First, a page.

Online exercise programs help students stay active while social distancing
With the coronavirus pandemic closing businesses and leaving millions stuck at home, many fitness and recreation facilities are finding opportunities to bring their activities to people's homes.
Whether workouts are hosted on Facebook Live, Youtube, or other online livestream and video platforms, gyms and fitness centers are still able to deliver their workout regimens to their customers.
Central Michigan University’s Recreation department partnered up with over 40 other universities to launch the 2020 Recreation Movement, a website that provides students, faculty and alumni with live and prerecorded videos of various recreational class sessions daily.
Jeff Calhoun, director of marketing and business for University Recreation, said the chance to continue teaching students was one the program could not pass up.
“We thought it was a great opportunity,” Calhoun said. “We’ve been moving along, and it’s quite a development. It’s a way for 40 or so universities to work together and provide everyone an opportunity to stay active.”
Any student, alumnus or faculty member from the partnered institutions can register on 2020recreationmovement.com by creating an account with their university email. Once logged in, participants can view and join classes, as well as log their daily movement, whether it is from a class or an independent activity.
There are hundreds of classes hosted in the program, ranging from "Level 1 Yoga" to "Cardio Boxing Bootcamp," as well as options for accessible workouts for those with disabilities.
“It’s kind of a potpourri of classes,” Calhoun said. “The amount of content that is being uploaded in such a short period of time is awesome, and I think it will continue to expand.”
Calhoun said the program runs until May 3 but may be extended throughout the summer.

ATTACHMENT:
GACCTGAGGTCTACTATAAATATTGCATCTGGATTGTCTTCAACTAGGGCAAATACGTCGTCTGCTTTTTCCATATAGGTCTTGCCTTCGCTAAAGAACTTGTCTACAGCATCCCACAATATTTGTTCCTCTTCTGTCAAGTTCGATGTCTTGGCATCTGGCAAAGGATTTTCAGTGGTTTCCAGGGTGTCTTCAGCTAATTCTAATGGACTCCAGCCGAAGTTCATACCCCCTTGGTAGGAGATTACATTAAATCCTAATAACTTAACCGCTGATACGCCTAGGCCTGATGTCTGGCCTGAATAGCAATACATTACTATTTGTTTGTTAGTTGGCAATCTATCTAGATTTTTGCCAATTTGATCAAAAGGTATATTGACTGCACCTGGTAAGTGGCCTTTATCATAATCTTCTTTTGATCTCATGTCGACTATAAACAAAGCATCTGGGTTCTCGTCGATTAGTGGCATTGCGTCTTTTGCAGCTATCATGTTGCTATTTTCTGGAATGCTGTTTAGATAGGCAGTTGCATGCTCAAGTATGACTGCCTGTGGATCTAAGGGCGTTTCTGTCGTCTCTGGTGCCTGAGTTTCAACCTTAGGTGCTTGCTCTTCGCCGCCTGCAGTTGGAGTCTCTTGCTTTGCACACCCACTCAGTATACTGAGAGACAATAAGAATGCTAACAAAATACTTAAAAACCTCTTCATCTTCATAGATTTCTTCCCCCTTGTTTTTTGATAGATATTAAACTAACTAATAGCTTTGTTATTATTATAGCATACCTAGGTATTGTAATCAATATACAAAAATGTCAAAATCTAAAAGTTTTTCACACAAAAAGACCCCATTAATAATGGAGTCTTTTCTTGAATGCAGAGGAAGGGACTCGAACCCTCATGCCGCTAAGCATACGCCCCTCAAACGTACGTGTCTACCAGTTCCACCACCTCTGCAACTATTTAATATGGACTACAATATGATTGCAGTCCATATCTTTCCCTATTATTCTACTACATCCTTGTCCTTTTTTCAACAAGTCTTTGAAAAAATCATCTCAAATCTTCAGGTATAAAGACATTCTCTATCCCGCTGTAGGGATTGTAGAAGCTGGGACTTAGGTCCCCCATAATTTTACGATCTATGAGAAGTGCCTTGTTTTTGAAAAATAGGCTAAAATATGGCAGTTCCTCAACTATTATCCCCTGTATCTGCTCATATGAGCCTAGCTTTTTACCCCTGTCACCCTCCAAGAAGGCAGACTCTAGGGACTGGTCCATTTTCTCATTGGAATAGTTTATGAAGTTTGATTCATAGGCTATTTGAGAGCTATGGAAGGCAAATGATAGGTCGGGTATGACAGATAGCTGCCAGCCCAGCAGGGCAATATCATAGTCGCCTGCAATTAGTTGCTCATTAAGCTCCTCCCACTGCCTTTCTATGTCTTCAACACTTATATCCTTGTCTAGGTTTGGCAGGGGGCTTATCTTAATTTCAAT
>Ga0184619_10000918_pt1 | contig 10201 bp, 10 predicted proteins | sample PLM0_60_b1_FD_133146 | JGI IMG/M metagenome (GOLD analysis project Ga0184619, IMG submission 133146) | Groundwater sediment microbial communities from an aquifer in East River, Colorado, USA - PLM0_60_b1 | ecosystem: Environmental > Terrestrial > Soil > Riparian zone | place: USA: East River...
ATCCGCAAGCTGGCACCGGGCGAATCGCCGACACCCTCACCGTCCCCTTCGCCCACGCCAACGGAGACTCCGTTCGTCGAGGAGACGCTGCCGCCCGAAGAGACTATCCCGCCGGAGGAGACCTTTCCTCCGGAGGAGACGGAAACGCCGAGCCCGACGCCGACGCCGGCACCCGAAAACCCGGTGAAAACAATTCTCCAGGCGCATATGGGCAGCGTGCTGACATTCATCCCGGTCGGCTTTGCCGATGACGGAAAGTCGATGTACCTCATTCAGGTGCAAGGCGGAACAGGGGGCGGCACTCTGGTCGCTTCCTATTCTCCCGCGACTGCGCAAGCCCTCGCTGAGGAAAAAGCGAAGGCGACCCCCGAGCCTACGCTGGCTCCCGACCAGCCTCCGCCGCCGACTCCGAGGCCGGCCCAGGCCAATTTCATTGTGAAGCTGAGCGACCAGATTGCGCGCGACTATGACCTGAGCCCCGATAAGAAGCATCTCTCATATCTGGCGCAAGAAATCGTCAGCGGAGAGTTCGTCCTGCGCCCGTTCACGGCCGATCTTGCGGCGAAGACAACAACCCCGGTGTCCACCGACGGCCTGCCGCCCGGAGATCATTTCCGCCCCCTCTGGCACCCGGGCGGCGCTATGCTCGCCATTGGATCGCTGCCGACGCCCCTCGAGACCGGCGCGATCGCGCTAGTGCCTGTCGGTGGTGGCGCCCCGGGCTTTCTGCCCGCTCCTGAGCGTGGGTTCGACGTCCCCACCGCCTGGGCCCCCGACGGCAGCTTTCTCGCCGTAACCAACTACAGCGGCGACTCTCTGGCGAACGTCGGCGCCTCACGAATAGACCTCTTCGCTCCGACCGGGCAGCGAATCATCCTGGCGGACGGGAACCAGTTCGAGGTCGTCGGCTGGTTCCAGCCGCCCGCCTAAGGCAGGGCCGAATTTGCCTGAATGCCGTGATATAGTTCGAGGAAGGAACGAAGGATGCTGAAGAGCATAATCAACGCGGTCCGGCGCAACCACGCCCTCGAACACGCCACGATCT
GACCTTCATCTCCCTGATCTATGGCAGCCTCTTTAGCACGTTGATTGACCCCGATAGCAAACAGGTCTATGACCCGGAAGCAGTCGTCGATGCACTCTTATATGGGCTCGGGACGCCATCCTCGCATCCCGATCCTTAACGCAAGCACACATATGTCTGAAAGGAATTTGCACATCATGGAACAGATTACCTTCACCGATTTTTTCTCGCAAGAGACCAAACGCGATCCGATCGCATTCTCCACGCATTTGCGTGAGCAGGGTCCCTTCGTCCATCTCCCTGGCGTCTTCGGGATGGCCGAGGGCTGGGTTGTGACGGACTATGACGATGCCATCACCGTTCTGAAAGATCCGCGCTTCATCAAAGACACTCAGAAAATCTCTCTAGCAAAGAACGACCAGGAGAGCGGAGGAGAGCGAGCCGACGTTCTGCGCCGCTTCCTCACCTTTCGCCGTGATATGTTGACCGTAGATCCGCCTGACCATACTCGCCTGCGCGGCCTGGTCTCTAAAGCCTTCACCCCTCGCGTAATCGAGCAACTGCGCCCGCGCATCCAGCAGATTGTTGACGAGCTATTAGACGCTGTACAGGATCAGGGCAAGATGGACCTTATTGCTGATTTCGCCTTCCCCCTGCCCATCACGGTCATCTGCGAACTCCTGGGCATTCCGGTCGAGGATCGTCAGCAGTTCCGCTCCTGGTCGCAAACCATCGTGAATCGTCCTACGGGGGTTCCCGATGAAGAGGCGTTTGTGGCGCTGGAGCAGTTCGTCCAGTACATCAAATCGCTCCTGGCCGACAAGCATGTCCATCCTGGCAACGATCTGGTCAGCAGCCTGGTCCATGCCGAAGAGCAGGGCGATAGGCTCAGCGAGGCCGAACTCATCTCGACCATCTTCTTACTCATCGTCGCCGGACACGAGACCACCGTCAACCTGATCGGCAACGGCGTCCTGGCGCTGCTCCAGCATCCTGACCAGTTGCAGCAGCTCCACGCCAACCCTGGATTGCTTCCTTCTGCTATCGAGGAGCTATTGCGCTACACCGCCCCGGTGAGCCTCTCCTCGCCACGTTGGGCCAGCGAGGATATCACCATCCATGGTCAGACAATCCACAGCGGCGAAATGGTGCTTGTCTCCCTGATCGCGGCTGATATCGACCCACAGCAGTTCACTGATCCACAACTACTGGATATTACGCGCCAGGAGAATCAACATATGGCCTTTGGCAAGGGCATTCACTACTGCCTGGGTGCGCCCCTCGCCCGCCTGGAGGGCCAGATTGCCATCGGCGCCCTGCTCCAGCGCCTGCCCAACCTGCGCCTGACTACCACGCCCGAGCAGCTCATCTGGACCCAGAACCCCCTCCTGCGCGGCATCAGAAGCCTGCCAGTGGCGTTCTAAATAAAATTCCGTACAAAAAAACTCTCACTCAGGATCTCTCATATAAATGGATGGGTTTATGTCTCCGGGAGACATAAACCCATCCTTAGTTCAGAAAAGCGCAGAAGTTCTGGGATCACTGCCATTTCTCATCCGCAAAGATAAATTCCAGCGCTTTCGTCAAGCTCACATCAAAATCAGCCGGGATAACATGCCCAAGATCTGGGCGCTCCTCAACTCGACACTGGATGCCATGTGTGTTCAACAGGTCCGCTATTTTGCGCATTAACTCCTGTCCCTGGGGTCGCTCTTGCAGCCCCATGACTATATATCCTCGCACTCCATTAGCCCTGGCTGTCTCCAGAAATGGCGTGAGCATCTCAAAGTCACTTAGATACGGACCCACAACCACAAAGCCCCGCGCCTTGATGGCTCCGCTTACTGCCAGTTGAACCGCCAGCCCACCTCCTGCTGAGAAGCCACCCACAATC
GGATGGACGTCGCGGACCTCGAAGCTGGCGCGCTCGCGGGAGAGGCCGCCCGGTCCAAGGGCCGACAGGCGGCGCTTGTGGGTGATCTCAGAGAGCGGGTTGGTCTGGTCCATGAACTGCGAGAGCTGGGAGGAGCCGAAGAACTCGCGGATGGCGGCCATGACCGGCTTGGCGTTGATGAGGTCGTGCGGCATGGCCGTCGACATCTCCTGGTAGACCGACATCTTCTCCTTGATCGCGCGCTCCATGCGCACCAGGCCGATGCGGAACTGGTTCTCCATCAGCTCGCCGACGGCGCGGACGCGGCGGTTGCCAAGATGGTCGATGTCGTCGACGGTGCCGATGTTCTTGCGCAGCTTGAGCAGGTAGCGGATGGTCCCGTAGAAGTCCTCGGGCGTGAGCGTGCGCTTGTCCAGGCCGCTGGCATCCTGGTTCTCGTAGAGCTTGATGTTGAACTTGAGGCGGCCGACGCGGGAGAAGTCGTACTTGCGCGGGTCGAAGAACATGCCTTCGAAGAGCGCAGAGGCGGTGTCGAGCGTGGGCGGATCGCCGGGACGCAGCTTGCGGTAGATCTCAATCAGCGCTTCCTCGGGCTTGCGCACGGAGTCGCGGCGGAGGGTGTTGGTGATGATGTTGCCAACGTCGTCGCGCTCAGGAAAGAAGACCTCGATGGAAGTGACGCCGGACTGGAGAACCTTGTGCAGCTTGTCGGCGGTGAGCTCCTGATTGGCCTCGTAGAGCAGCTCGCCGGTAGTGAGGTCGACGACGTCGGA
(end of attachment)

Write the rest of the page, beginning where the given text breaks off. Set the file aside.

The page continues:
Like CMU’s initiative to keep students and faculty active, many local businesses are working hard to keep their clients healthy and active while staying home.
Jeremy Worthington and his wife Susie are the owners of CrossFit Worthy, the only CrossFit facility in Mount Pleasant.
CrossFit is a training style that focuses on both exercise and diet, ensuring that their participants are consuming the right nutrients to support their fitness regimen and health. The exercises are typically described as high-intensity, relying on a large variation of movement—weightlifting, running and core training, among others.
Equipped with a full gym of equipment, Worthington and his staff of personal coaches work hard to ensure their clients are receiving the best service possible, providing coaching both in a group setting and individually.
With the enforcement of the statewide stay-at-home order, CrossFit Worthy had to find a way to continue providing for their clients. Now, everything is done online.
“Every single morning, our clients get an individual email with a workout personalized to what equipment they have at home, as well as their specific needs,” Worthington said. “Everything’s still very individualized, and that is a way for us to encourage people to continue training at home.”
The coaches at CrossFit Worthy continue to maintain bonds with their clients, offering personal training through video chatting platforms like Zoom.
While working with returning clients online, their attention is equally placed on providing proper support and safety to those who are just getting started or seeking to begin CrossFit.
“Through online with new clients, it’ll still function essentially the same as in-person,” Worthington said. “They need a lot more visual coaching, as well as time building a relationship with a coach. All of that would be based off of Zoom, so the coaches can give instant feedback to ensure they are moving the best way they can.”
By providing new clients with more personal coaching sessions, CrossFit Worthy strives to ensure their safety and help prevent injury, especially when beginning a lifestyle as intense as CrossFit.
“We put a premium on coaching and teaching people how to move well, progress and how to not get hurt in the process,” Worthington said. “People can get really hurt doing workouts that don’t have a plan or a progression.”
Once restrictions are lifted, Worthington said he plans to build an opportunity out of utilizing remote workouts.
By giving new clients an option to receive personalized coaching sessions through video chat platforms, people who have schedules that overlap sessions can maintain their workout regimen from home.
“Physical location is awesome, but in reality, it’s just a tool that helps us deliver health and fitness,” Worthington said. “We can deliver it however we need to as long as we maintain open communication and strong relationships with our clients and athletes.”